After lying in bed with a head cold and sinus infection for a week, Heather Ogden, bored and restless, got an idea.

“I thought, ‘We need to get some wheelchairs to people down in developing countries,’” Ogden said.

What better way to raise funds and awareness, she thought, than to take a 1,000-mile family bike trip along the West Coast?

One evening she announced her big plan to her family — including her bewildered husband.

They stared back at her for a moment.

“You should, like, talk to your husband first,” Nathan Ogden later joked.

But Nathan Ogden and the kids — ages 17, 16, 12 and 10 — quickly got on board.

The family starts their trek July 10 in Bend, Oregon, and will ride to Los Angeles in 10 to 12 days. They’ll tackle the 1,200 miles relay-style, taking turns on different legs of the journey.

Nathan Ogden’s bike will be hand-powered. It’s his story that makes the need for wheelchairs such a meaningful issue for the family.

Three days before Christmas in 2001, Nathan Ogden, 26 at the time, was skiing at Mt. Bachelor in Bend while Heather Ogden shopped with her sister. The Ogdens had two children under the age of 3.

Nathan Ogden hit a jump wrong on the ski hill, was shot an estimated 25 feet into the air, and landed on his neck, shattering his seventh cervical vertebra.

“My brother-in-law, he actually had to drive to the store and come find us because we didn’t have cellphones,” Heather said. “He just said that Nate had injured his back really bad, and I needed to go to the hospital. I knew right then, that feeling like, ‘OK this, it’s not going to be an easy fix.’”

Nathan was paralyzed, but he and Heather were confident that he would walk again. He made hopeful progress over the next several months and regained the use of his upper body through intense rehabilitation. He even went back to work at a shipping company in Boise, driving a Ford truck customized for his condition.

“It was working,” Nathan said. “We were starting to kind of get a new life back together, or at least our goals were coming back into view.”

But just 13 months after the accident, Nathan was dropped from a gurney at the hospital while getting X-rays. His neck broke again in a different place, this time causing more damage and paralysis than before.

The Ogdens won a malpractice lawsuit against St. Luke’s Regional Medical Center in 2005, awarded $5.7 million by a jury. But the Ogdens said the judge did not rule on that amount, and they ended up settling for a lower, undisclosed amount.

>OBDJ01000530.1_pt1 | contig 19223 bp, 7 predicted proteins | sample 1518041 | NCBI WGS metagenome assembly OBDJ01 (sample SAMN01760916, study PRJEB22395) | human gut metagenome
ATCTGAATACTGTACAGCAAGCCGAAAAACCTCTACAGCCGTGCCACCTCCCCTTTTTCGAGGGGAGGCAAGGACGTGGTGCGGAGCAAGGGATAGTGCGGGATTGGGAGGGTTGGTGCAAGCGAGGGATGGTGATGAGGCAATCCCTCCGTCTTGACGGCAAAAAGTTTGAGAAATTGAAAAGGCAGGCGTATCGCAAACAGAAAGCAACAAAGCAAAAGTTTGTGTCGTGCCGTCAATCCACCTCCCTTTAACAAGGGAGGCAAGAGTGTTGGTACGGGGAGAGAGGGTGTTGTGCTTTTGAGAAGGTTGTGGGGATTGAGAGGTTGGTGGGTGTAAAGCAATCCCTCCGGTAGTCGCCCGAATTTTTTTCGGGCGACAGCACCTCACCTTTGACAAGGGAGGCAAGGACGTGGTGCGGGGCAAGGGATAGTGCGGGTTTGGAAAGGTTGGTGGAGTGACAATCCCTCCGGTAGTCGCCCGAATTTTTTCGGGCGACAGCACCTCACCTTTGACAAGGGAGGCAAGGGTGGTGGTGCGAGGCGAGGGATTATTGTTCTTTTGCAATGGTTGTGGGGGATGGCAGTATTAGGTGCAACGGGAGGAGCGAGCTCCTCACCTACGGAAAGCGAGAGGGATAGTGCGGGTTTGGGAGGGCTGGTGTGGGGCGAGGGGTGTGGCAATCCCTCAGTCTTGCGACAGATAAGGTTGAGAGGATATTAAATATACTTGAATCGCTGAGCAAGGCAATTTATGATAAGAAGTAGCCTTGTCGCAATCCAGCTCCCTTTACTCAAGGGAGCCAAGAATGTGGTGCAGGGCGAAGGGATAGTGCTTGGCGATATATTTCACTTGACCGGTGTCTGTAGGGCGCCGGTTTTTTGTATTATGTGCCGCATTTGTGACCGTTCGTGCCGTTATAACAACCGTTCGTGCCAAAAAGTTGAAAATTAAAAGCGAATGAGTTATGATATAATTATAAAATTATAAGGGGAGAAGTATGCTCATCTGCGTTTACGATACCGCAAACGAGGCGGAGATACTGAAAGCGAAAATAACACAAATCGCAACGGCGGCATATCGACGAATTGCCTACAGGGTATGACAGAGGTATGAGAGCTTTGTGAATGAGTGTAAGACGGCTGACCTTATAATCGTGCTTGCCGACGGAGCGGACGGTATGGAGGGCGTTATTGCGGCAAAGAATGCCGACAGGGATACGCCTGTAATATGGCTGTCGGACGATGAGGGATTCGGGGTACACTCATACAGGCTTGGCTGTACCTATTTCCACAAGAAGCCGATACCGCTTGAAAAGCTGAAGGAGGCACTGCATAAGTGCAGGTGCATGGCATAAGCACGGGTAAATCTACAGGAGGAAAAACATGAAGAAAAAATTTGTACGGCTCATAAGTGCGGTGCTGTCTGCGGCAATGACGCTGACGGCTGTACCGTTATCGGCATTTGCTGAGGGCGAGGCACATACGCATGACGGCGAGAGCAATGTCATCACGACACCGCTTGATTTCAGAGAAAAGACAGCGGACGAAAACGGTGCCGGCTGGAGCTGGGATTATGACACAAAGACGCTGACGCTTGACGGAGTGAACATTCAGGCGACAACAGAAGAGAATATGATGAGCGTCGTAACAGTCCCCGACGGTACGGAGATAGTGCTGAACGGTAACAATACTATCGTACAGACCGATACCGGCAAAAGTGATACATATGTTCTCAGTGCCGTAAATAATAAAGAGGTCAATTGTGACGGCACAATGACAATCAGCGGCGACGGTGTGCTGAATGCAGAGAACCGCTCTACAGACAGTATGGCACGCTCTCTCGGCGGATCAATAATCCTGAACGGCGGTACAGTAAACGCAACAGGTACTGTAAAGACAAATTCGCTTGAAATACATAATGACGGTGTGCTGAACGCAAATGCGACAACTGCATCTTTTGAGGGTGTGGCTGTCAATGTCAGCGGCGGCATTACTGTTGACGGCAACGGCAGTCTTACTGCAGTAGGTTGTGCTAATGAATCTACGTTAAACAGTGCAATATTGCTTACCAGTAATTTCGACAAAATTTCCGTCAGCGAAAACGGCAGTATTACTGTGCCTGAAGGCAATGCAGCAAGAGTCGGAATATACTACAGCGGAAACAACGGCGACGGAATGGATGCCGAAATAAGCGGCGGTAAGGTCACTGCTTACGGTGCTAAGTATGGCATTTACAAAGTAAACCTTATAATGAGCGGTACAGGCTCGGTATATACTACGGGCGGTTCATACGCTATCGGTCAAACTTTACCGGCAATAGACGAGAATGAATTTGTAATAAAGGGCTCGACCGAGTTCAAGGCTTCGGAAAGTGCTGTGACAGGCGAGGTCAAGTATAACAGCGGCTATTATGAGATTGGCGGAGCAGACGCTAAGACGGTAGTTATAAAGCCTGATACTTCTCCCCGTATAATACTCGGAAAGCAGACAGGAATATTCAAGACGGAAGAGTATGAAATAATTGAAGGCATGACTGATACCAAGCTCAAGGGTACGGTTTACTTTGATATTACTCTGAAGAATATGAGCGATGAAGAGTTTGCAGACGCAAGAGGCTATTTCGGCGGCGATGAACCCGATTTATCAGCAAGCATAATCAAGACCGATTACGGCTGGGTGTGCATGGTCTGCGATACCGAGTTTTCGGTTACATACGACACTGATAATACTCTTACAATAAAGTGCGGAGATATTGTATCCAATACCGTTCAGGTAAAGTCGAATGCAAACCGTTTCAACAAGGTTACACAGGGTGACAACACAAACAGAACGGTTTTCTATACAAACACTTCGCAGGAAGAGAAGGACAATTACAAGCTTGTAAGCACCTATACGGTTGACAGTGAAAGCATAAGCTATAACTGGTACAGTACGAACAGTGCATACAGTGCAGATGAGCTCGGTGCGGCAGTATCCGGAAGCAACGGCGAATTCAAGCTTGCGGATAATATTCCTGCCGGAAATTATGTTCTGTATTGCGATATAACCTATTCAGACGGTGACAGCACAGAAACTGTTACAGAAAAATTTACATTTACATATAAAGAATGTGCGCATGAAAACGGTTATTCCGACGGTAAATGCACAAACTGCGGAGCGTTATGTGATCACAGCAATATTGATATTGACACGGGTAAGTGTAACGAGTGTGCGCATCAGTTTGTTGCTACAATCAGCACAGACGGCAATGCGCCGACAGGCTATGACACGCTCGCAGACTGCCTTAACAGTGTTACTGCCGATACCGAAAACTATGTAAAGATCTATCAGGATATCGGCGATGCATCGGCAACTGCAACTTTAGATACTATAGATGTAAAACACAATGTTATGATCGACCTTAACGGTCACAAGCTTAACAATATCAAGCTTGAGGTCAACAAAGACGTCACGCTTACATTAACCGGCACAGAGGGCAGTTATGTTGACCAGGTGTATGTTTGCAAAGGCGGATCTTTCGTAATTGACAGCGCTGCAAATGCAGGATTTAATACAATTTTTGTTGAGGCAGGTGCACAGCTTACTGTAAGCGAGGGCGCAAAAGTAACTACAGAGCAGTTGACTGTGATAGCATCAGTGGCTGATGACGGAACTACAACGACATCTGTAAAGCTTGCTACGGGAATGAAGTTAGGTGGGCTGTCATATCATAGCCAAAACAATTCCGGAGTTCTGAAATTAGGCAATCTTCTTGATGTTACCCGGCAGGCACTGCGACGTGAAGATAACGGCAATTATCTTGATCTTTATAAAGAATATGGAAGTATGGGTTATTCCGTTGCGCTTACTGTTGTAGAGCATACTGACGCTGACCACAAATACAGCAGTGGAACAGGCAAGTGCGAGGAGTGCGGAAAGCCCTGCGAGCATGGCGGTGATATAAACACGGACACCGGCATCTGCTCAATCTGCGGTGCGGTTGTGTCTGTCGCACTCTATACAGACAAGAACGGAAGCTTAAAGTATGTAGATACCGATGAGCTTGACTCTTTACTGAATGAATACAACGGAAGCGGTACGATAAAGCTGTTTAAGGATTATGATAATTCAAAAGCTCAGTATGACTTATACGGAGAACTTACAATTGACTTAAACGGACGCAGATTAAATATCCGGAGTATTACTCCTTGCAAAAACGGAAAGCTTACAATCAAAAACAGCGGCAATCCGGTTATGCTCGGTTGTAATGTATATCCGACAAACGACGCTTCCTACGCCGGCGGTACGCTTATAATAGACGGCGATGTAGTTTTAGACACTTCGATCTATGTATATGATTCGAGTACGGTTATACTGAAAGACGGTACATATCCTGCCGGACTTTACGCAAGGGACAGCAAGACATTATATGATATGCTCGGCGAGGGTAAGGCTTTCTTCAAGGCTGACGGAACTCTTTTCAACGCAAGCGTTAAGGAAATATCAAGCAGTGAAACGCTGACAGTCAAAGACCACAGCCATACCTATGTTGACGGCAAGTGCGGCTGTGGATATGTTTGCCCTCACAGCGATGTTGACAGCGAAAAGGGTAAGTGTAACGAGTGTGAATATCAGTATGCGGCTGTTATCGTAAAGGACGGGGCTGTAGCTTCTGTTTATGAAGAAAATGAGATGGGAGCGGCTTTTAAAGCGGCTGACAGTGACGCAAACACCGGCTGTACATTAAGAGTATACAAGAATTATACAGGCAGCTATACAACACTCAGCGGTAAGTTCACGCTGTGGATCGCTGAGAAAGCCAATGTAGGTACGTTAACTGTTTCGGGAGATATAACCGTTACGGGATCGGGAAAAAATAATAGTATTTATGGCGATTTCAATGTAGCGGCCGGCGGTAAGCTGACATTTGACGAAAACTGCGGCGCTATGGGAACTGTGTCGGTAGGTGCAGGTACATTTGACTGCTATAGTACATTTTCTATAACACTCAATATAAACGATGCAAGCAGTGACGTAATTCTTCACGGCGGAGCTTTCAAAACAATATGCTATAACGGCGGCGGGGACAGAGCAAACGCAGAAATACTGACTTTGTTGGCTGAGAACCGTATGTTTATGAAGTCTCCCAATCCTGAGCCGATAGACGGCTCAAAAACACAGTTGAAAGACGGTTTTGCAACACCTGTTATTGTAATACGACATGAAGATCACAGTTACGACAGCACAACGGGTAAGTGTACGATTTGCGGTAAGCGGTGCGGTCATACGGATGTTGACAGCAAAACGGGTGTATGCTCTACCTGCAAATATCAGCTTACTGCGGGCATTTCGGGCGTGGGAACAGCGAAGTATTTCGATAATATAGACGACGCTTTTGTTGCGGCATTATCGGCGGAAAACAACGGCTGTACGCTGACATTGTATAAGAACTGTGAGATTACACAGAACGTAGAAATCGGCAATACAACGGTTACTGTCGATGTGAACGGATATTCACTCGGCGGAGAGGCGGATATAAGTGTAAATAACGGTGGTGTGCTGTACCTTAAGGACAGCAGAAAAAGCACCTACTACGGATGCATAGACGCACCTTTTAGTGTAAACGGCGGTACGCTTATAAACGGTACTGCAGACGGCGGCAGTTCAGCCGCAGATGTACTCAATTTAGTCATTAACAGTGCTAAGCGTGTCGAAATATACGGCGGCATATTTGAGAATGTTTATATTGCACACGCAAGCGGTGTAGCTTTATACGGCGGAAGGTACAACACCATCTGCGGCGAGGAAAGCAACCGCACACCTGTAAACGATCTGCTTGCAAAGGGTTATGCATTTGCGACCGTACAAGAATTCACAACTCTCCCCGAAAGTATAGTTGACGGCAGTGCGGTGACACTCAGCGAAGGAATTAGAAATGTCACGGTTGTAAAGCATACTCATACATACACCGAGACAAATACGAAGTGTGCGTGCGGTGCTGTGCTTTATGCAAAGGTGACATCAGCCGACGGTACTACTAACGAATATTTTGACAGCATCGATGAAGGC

The couple said they harbor no bad feelings toward the hospital or the X-ray technician.

“It was an accident,” Nathan said. “We still go there.”

But Nathan’s loss of mobility from his second neck break was more severe than the first.

“I lost my hands, I lost my triceps in the back of my arms, I lost everything from the chest down. None of that was coming back,” he said. “That’s when it started hitting me.”

Nathan’s former dreams and goals became sources of despair.

“I want to take my kids camping. I want to hike them up in the mountains like my dad and me, and, you know, fishing and hunting and sports and all these things,” he said. “And all of a sudden I’m like, I can’t do that. Or I can do it, but it’s going to be so different from the way I wanted to do it.”

He and Heather had two more children after the accident in the hospital. Heather said she went into “rock mode” — doing what she needed to do to take care of her family without letting emotions get in the way.

Nathan saw her mowing the lawn and taking out the trash, and he sank deeper into self-doubt and frustration.

“I’m sure there was a lot of, ‘What good am I?’” Nathan said. “You know, ‘How good of a husband can I really be? How good of a father am I? I mean, I’m going to things, but do my kids really care? They need a dad who can go out and chase them around. My wife needs a husband who can do more than I can do.’”

Heather said in her determination to be strong for the family, she wasn’t giving Nathan the emotional connection he needed.

“We just slowly started pulling apart,” Nathan said.

Heather wasn’t getting what she needed either, she said, which was for Nathan to show her that he was still motivated to make progress.

“During that time, we didn’t work as well together as a team,” she said. “Nate was really suffering with depression and really suffering with just trying to figure out what he wanted to be and who he wanted to be.”

Nathan tried to write motivational speeches, but he would sit in his office for hours and get nothing done. His children would comment on how he never laughed during funny movies or cried.

One step toward recovery was getting off a pain medication that Nathan said was dulling his emotions. Though that meant he’d be in more pain from the nerve damage, at least he would feel more alive, Nathan said. When the medication wore off, he started to feel like himself again. He’d laugh deeply and cry at the slightest things.